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Justice News

Department of Justice
U.S. Attorney’s Office
Western District of Tennessee

Wednesday, February 17, 2016

Man Indicted for Using Stolen Identities to Defraud Various Financial Institutions of More Than $1.6 Million


Memphis, TN – A man has been indicted for allegedly using the stolen identities of personal acquaintances, car dealers and over 145 Memphis Neurology patients to defraud various financial institutions of more than $1.6 million. Edward L. Stanton III, U.S. Attorney for the Western District of Tennessee, announced the indictment today.

According to the indictment, Jeremy Jones, 37, of Memphis, Tennessee, allegedly executed a scheme to steal the identities of personal acquaintances, car dealers and over 145 Memphis Neurology patients throughout 2011, 2012 and 2015. Jones reportedly used this identifying information to apply for loans and credit cards and open bank accounts in the individuals’ names without their knowledge. A co-conspirator, who was employed at Memphis Neurology, removed patient information from the company’s database and provided it to Jones upon his request. Jones agreed to compensate the co-conspirator for providing him with this information.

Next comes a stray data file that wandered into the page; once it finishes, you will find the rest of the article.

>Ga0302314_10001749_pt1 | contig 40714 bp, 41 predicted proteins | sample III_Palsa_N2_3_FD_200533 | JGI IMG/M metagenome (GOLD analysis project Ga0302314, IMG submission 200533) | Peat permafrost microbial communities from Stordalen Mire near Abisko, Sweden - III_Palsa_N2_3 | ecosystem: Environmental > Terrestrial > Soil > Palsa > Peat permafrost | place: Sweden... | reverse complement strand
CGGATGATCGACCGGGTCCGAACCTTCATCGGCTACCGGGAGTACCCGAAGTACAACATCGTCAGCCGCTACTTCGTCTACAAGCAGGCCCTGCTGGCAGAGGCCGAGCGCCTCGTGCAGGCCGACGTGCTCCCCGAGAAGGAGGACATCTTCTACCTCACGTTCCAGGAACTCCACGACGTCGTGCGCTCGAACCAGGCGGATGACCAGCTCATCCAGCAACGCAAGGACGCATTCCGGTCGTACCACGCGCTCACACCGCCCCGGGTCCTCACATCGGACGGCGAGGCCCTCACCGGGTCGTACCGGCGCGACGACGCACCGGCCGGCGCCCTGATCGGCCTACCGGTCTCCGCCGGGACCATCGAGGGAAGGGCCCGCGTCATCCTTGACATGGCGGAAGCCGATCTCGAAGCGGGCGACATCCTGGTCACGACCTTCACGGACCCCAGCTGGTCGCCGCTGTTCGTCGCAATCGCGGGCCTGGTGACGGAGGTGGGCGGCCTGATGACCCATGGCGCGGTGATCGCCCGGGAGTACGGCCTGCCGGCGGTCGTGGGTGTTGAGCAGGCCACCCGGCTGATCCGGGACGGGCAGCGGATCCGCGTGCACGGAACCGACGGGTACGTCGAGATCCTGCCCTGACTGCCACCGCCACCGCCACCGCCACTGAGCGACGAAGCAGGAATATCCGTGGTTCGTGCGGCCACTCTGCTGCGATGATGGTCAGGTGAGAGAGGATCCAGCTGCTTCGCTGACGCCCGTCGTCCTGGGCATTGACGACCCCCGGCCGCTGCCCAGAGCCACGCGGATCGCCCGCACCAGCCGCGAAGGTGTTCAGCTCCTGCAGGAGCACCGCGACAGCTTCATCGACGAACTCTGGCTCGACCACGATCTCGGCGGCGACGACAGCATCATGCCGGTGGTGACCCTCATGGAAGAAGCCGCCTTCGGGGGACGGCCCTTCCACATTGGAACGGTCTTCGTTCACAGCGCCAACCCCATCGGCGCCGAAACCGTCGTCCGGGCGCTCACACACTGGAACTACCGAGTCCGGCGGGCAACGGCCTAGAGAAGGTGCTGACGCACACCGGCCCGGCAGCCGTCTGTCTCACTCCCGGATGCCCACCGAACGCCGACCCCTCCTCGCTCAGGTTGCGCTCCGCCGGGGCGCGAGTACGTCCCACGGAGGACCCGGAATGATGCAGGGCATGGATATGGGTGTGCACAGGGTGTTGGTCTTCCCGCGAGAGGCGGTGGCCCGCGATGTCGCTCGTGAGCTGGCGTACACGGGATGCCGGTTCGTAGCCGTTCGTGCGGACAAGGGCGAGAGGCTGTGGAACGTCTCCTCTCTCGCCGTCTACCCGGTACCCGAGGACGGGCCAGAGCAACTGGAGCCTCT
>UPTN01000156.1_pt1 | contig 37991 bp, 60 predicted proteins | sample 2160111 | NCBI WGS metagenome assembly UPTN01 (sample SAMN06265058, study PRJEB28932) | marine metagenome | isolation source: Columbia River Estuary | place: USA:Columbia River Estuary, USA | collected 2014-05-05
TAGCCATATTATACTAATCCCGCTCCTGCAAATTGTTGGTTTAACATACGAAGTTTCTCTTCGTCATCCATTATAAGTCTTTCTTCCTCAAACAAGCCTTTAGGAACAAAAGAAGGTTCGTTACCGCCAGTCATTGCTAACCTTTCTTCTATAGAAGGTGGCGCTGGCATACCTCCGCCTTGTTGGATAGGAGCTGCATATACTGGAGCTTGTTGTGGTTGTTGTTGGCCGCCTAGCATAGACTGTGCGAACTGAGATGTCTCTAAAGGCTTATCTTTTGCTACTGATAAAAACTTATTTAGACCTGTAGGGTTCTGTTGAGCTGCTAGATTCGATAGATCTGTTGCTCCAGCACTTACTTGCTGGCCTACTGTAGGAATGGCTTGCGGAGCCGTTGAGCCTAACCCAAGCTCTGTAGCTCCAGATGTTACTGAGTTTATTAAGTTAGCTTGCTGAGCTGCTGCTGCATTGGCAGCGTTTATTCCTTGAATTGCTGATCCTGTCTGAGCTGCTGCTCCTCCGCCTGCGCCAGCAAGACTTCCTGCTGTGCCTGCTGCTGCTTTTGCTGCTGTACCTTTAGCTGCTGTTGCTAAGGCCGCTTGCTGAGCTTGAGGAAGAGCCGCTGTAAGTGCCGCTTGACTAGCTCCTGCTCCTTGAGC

Jones allegedly sent and received applications, checks and other financial information to and from various lenders through mail carriers to other states. The potential loss to the financial institutions is $1,660,587.30.

On Tuesday, February 16, 2016, Jones was indicted on individual counts of conspiracy to commit identity theft, identity theft, mail fraud, and aggravated identity theft.

The maximum prison sentence for conspiracy is 5 years. The maximum sentence for identity theft is 5 years. The maximum sentence for mail fraud is 20 years. The maximum sentence for aggravated identity theft is a mandatory penalty of 2 years imprisonment consecutive to any other sentence imposed.

This case is being investigated by the U.S. Postal Inspection Service and U.S. Secret Service.

Assistant U.S. Attorney Damon K. Griffin is prosecuting this case on the government’s behalf.

The charges and allegations contained in the indictment are merely accusations, and the defendant is considered innocent unless and until proven guilty.

Updated February 17, 2016